Bromont, Quebec—June 9
Lynn Symansky joked that only having one horse at the Mars Incorporated Bromont CCI felt a bit like a vacation, but Derek di Grazia’s CCI*** cross-country course was no walk in the park today.
Symansky and Mary Ann Ghadban’s Under Suspection were eighth to go and were the first pair to come home without jumping penalties.
None of the 19 to jump went inside the optimum time of 10:06, but Symansky only added 2.4 to her score to take the lead.
“It was a tough track out there,” she said. “I didn’t know that [I was the first jumping clear] until I was doing [a post-ride] interview. I was surprised to hear that. It walked hard. But Derek is a fantastic designer, and he definitely made you work, and he asked different types of questions. The mare’s such an amazing cross-country horse. She’s a beast. She did feel a little bit tired coming home in the end, but it’s a real fitness test here. I couldn’t be happier with her today. She was pretty awesome.”
Three pairs retired after one or more refusals, while Buck Davidson took a dramatic fall from Erroll Gobey at the first water at 4A when the horse jumped in and buckled on landing. Both Davidson and the horse were unharmed.
Another seven pairs picked up one or more refusals. Matt Flynn and Wizzerd (seventh after dressage) and Sara Kozumplik Murphy and Rubens D’Ysieux (tied for second after dressage) were victims of the B element of the final combination at 25, a sunken road featuring a log to a left-handed corner, both picking up one run-out.
Boyd Martin and Steady Eddie (ninth after dressage) had a drive-by at the arrowhead brush in the water, 10B.
Ema Klugman and Bendigo were the only mandatory retirement. Bendigo fell at fence 16, a pair of angled tables in the arena. Both were reported to be fine.
“It has a feel like [di Grazia’s] maybe playing with some stuff for what people going to the WEG would possibly see in August,” said Symansky. “The course is big and taxing, and you know when you come here you remember when you go across the finish line how tired they feel. They feel more like a Kentucky track getting home. It’s not quite as long and hard, but it’s undulating.”
Bromont will be hosting a CIC*** in August as a final prep run for several WEG-bound riders.
“It did have more of a four-star feel,” Symansky added. “I would say it was like a 3 7/8-star. You got a lot of practice with open oxers. It was big, and it was technical. You would want to have an experienced horse coming here and be an experienced rider.”
Symansky got the ride on “Pippy,” a 14-year-old Holsteiner mare (Contender—Naomagic I, Exobitant xx) this spring when her close friend Hannah Sue Burnett awaited results from a positive drug test under FEI rules. Burnett has since been suspended until November of this year, but Symansky is keeping the ride on Pippy indefinitely.
Before Burnett, Pippy was campaigned by Sharon White, who got her from Dirk Schrade.
“I still don’t know the horse that well,” Symansky admitted. “My dear friend Hannah rode her before I did, and she’s done an amazing job with her. She’s been really helpful. I sent her a picture this morning of one of the combinations and asked what she’d probably do there, and she gives me some pointers because she knows her so much better. I’m very fortunate to be able to get on what she’s produced up to this point. [Burnett and I] do have similar styles and know each other very well. I’ve come to know the horse, and she’s pretty cool. I have a good time riding her. She just comes out and gives it her all. She’s such a fighter. It’s pretty unusual to have that many different riders at that level with a horse like that.”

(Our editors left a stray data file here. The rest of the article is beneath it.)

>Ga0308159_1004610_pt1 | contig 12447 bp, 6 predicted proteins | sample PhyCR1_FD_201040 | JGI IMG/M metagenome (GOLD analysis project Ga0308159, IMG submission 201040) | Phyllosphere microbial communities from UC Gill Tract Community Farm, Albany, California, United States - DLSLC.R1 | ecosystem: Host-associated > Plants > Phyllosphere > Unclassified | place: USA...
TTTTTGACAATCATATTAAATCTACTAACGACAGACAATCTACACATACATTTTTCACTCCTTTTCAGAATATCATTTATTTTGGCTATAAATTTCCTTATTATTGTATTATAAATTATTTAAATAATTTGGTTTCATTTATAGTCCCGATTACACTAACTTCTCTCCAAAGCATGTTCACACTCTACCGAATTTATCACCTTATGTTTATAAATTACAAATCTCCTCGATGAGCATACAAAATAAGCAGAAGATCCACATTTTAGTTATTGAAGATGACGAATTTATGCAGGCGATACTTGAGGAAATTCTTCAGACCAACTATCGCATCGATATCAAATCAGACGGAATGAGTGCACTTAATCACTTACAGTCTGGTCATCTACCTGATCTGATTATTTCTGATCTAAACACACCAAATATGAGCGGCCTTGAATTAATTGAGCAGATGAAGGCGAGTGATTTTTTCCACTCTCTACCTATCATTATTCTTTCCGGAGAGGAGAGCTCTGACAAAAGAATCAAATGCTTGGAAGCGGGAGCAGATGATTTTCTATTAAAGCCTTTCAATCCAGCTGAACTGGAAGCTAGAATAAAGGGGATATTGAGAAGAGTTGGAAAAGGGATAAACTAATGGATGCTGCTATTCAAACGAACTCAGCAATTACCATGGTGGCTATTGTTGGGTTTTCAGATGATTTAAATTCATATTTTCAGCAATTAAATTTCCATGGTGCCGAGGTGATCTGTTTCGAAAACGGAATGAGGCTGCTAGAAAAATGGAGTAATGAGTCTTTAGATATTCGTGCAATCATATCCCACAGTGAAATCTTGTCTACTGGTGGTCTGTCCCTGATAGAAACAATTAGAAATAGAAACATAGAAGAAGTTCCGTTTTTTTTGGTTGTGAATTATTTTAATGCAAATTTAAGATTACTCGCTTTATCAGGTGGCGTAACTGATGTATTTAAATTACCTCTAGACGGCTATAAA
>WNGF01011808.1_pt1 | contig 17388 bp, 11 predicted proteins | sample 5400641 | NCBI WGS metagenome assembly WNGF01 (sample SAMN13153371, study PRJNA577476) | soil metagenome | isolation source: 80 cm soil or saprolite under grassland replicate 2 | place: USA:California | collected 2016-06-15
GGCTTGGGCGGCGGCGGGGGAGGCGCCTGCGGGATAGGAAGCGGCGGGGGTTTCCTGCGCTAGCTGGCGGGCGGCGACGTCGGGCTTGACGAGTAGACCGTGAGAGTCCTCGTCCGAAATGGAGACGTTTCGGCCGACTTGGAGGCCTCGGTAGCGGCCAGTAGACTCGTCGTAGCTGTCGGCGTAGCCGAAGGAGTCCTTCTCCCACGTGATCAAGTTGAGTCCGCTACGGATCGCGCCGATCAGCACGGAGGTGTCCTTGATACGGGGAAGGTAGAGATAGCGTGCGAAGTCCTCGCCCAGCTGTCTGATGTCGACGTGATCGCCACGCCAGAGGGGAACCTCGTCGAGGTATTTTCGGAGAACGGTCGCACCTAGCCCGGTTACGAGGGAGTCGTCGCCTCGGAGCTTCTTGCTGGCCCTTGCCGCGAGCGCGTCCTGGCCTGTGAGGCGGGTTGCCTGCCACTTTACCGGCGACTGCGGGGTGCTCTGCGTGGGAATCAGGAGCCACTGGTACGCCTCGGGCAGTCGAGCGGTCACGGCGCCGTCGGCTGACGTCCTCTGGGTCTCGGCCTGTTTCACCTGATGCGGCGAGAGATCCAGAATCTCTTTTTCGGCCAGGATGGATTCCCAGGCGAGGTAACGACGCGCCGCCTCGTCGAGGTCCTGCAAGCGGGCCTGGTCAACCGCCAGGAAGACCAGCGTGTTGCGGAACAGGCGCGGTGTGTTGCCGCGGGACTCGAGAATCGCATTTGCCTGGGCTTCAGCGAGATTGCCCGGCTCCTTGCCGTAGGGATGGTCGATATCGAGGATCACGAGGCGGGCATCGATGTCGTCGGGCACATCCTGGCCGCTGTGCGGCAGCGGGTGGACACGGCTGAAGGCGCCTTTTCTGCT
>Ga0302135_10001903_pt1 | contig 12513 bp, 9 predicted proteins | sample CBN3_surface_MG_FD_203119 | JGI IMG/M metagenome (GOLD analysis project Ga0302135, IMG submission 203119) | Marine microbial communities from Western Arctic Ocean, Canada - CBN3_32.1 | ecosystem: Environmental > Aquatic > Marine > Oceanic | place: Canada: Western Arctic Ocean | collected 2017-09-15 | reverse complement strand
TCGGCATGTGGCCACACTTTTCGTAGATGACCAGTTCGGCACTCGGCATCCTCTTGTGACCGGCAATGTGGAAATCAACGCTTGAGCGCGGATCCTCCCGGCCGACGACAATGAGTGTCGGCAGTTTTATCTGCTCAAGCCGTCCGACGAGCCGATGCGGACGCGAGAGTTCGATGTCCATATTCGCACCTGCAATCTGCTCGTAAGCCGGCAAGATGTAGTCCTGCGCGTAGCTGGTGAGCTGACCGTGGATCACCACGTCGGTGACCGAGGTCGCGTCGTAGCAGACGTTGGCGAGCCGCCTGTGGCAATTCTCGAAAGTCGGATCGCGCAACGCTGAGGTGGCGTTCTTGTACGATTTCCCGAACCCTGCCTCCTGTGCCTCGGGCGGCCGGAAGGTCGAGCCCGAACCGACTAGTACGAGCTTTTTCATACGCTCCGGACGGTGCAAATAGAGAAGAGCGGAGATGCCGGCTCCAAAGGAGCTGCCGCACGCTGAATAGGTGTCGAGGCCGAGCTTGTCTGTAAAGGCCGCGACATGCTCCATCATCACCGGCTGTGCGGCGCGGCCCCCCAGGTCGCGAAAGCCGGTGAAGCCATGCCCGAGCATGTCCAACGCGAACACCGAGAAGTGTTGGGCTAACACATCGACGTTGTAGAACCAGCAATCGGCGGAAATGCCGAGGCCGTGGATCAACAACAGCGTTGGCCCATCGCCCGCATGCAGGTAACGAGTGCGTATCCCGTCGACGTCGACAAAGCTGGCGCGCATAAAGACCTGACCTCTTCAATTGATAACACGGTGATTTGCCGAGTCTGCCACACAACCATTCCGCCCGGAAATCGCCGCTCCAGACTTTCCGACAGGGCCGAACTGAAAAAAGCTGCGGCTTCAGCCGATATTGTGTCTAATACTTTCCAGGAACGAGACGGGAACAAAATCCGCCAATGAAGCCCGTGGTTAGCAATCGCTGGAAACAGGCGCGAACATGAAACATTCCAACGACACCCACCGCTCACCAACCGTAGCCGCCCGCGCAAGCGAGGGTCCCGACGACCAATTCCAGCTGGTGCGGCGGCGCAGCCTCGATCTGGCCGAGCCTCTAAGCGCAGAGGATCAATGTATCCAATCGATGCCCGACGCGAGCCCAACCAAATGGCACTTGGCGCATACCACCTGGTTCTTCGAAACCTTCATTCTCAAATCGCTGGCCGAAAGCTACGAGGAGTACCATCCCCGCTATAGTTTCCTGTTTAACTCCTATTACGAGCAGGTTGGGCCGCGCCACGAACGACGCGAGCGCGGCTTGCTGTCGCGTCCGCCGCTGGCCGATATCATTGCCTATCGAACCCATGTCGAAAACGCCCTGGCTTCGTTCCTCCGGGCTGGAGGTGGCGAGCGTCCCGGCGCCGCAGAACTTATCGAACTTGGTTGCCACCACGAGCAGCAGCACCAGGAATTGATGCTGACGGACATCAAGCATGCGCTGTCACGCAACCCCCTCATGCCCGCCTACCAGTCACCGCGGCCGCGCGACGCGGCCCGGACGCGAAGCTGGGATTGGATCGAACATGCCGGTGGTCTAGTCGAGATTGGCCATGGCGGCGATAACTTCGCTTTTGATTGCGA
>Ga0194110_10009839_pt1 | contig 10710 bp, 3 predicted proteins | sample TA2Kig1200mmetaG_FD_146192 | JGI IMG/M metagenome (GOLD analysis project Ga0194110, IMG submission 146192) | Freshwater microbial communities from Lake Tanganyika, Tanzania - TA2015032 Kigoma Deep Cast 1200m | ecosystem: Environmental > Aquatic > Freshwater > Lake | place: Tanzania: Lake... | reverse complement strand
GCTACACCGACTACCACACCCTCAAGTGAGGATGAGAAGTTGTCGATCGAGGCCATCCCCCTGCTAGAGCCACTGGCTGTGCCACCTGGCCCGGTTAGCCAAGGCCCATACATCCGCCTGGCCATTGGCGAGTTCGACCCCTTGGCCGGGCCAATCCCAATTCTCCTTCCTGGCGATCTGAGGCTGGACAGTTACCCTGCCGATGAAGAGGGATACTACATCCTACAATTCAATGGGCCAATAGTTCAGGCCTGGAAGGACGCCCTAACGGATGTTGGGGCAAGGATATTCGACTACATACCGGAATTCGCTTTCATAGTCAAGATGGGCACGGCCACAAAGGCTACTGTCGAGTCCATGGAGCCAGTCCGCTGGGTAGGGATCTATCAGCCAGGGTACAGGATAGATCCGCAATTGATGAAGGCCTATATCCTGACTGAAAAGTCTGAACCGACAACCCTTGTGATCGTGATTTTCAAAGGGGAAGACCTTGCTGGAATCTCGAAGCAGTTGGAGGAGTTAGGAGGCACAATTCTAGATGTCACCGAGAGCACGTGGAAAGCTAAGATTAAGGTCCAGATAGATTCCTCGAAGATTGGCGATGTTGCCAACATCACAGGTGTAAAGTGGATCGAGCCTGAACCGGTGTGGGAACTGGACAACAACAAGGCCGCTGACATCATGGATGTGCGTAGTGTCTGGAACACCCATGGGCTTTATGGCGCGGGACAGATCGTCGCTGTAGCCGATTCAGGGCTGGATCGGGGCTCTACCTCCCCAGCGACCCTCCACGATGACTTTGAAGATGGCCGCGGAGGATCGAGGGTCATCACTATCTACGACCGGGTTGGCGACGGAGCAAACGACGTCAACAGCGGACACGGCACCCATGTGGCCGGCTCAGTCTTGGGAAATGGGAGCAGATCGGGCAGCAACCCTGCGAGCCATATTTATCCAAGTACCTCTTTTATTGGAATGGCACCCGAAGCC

Symansky is hoping to make the WEG team this year with her top horse Donner, but if Pippy finishes well tomorrow, she’ll be Symansky’s third horse with a qualifying score.
Her other, RF Cool Play, finished well at the Jersey Fresh CCI*** (New Jersey) in May.
“It’s so nice because you can have nothing, and then all of a sudden you have a few, and you figure it out. Then all of a sudden everybody gets sidelined,” she said. “Every single day and every weekend that I get to come out here and do it, I’m really fortunate and blessed to be in the situation I am right now with horses that are keeping me at the top of my game.”
Jenny Caras had a couple of setbacks last year with her longtime partner Fernhill Fortitude, a 14-year-old Irish Sport Horse gelding (Courage II—Misty Matilda, Clover) owned by the Fernhill Fortitude Syndicate, but she had a confidence-boosting round today to move up to second place.
“ ‘Forty’ was amazing,” she said. “We had a bit of a rocky year last year with Kentucky and Fair Hill not going to plan. He’s very experienced, and there wasn’t one combination on course that I was super concerned about. I knew that it kept hitting you as you went around. I wasn’t super concerned about one because I was concerned about them all! I know him so well that if I go out there and ride half decently he loves to do it. I had a great prep run at Jersey Fresh in the CIC***, and it just carried over today. He was a little tired at the end, but he knows himself when he is tired, and he knows how to keep jumping well and stay honest. He was just on it the whole way.”
Caras said the course today was as tough as any she’s jumped. “It hit you from fence 3 really, then kept hitting you all the way around until you came home,” she said. “I was really happy to be on an experienced horse that I’ve produced and I know so well.”
For full results, click here.
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